By Katherine Price, Sustainability Editor: How the industry is making weddings and events more sustainable.
More event organisers than ever before are demanding to know the sustainability credentials of the venues and suppliers they’re working with – particularly corporate clients, who will be considering their own environmental reporting and selecting operators based on stringent sustainability procurement processes.
But it is possible to balance the demands of clients with environmental targets and ensure that representatives on the ground are following procedures?
Moving the dial on food waste
Catering and event management business Smart Group, which is accredited across 50 London venues and owns Evolution London in Battersea Park, is aiming to be carbon neutral by 2030 and net zero no later than 2050. To achieve this, it’s zeroing in on its sourcing, transport, and catering.
“It’s no longer enough to say, ‘we’ve got a sustainability statement’,” says managing director Chloe Jackson.
“Equally, we get some clients who make you go through really extensive sustainability procurement process, and then when it comes to the event, they’ll just have what they like. For us that can be quite frustrating.”
She acknowledges that it’s easier to control events at the group’s managed venues, however agency workers are trained in the group’s KPIs and SLAs, and the back of house management and kitchen porters overseeing waste segregation will be Smart Group’s full-time staff, giving the business control over its food waste reduction.
“A lot of that is through menu engineering, educating clients, and training our staff and making sure they’re fully on board,” says Jackson. One trick they are implementing is moving the bins.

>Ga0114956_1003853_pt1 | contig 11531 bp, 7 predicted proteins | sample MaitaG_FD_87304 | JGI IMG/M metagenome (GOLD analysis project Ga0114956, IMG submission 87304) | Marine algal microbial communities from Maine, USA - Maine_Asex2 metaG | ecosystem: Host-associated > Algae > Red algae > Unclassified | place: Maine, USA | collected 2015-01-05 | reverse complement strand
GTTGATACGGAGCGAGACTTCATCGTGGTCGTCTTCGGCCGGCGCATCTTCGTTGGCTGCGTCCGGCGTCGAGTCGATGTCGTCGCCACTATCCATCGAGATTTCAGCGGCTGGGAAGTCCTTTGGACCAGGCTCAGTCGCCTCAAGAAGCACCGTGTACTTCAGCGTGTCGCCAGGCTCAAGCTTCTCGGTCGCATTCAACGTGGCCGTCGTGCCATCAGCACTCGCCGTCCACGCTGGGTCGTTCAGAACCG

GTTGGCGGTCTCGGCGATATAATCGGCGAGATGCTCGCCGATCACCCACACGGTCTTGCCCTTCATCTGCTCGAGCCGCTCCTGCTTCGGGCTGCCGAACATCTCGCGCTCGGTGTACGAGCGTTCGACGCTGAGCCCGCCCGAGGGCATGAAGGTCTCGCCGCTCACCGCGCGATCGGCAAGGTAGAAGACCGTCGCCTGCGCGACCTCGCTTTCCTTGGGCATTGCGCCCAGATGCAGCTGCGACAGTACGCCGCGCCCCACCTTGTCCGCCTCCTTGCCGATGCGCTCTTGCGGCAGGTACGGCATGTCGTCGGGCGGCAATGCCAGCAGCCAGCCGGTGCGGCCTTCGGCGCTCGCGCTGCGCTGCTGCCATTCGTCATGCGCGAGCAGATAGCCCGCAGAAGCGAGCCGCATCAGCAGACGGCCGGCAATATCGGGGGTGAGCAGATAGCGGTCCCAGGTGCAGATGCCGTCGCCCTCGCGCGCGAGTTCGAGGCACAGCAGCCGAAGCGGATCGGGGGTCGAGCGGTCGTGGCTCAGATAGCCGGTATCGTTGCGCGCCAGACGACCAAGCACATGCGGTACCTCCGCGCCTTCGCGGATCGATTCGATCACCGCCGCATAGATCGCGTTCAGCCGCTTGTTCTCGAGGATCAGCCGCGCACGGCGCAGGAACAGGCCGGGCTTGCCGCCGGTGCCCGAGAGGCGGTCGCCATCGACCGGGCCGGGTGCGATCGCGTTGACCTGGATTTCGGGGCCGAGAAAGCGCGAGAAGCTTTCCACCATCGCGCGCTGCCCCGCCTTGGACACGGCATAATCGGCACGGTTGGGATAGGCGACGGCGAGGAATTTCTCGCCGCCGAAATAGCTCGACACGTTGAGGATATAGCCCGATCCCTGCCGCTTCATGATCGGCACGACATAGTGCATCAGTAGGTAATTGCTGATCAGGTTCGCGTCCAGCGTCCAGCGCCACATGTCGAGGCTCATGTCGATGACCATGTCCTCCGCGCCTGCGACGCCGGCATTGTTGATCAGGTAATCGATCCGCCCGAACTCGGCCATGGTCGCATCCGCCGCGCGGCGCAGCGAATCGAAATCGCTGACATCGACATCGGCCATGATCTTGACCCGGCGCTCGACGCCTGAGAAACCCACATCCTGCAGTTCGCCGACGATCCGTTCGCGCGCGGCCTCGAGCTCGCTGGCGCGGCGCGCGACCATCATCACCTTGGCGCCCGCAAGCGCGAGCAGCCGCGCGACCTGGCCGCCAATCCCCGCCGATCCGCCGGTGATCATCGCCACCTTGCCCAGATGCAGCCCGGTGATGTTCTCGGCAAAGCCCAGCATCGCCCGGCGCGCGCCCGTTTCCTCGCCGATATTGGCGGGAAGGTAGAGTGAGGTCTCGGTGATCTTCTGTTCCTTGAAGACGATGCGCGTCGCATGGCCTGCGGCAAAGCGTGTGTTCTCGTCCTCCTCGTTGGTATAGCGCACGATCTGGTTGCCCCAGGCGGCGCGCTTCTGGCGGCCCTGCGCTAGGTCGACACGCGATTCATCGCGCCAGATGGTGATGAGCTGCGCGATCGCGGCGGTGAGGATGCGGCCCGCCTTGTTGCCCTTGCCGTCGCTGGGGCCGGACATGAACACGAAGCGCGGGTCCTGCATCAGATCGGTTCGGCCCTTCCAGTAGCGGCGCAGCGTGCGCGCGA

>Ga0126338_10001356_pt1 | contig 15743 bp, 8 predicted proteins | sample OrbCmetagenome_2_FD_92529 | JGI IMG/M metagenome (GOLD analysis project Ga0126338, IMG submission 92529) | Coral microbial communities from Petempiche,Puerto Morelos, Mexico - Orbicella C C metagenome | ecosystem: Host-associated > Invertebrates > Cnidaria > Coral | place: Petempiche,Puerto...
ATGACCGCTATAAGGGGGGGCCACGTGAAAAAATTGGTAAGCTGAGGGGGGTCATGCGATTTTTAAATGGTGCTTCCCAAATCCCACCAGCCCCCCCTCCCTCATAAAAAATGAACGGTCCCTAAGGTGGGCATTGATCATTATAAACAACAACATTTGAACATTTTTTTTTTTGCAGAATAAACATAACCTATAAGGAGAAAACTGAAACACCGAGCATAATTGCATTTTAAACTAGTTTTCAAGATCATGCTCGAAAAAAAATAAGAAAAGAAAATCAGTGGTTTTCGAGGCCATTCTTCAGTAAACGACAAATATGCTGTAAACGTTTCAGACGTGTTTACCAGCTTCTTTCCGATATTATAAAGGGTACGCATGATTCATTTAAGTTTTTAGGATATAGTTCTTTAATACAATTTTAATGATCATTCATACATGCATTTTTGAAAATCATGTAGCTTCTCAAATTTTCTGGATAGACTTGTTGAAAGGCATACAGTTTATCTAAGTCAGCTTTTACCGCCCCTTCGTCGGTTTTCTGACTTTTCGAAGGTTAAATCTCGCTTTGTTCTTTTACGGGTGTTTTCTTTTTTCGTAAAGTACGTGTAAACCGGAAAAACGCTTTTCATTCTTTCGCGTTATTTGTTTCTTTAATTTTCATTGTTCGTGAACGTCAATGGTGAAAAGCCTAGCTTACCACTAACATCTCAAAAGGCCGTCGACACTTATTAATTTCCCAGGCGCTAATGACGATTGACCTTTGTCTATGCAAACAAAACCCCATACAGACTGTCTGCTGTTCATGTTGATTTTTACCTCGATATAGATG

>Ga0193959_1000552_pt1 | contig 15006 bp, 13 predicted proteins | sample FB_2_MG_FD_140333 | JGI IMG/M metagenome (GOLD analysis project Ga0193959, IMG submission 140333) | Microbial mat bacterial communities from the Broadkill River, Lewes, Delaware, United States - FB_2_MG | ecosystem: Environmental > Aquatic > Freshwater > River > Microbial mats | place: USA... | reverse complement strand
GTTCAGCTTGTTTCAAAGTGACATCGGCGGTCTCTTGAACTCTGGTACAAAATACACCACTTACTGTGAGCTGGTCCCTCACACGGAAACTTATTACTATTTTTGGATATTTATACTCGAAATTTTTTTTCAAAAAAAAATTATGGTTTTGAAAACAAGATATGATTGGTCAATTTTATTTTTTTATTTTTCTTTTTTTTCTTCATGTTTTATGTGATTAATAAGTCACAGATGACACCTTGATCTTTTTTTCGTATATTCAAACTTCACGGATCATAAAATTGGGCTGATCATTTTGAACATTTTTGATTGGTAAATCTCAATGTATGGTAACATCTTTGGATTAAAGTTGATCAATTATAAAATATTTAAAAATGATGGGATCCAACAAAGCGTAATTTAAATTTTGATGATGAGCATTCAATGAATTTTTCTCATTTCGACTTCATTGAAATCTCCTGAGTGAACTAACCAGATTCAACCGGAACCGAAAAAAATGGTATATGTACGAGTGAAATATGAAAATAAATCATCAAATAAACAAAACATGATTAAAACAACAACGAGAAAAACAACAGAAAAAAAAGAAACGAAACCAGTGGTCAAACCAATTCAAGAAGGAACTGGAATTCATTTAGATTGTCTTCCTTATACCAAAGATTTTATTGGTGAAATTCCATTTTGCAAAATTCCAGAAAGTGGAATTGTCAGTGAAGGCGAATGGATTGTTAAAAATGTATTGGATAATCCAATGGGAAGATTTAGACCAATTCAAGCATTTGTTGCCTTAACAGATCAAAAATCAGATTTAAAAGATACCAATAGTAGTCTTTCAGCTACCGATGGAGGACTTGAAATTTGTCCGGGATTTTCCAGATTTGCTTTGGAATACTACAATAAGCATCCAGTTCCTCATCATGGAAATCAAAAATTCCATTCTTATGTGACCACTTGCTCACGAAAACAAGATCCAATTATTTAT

“Before, they’d be in front of the pass where staff are clearing and they’d be scraping the food into the bins, but you can’t rely on each individual member of staff if they’re not working for you full-time,” she explains.
“The bins are now behind the clear and the porters have to do all the scraping and clearing and are responsible for making sure it ends up in the right place.”
Getting clients on board
When it comes to getting clients on board with your sustainable vision, meanwhile, she says it’s about making it accessible and taking it step-by-step. “It’s starting off saying, ‘have you considered vegetarian or vegan?’,” she suggests.
The business encourages clients to communicate the ‘story’ behind an event menu, for example where produce has come from, if a menu is meat-free then why, and Smart Group’s ‘no-waste canapes’ have been particularly successful.
“We’ve also been encouraging more and more clients to streamline menus,” she continues. “Before, for example, we’d have had a salmon starter, a vegetarian option, a vegan option and a special dietary option. Clients have been very accommodating and understanding when we say that that’s so many dishes, and you’ve always got spares of all of those. It would be great if more clients would go for a vegan option for everyone.
“We’re really fortunate that some of our really big dinners want to make a stand and show they’re being more aware of the environment and choosing that for everyone. But if they’re not willing to do that then they’re at least having a salmon starter and a vegan option that encompasses all dietary requirements, so you’ve only got two dish options on the night.”
Reframing the expectations
However, Jackson says the group has had “very few” clients willing to go entirely meat-free on main courses. “Hopefully in time that will move along. It’s those little steps to start with, and slowly over the years people are willing to change more and more,” she says.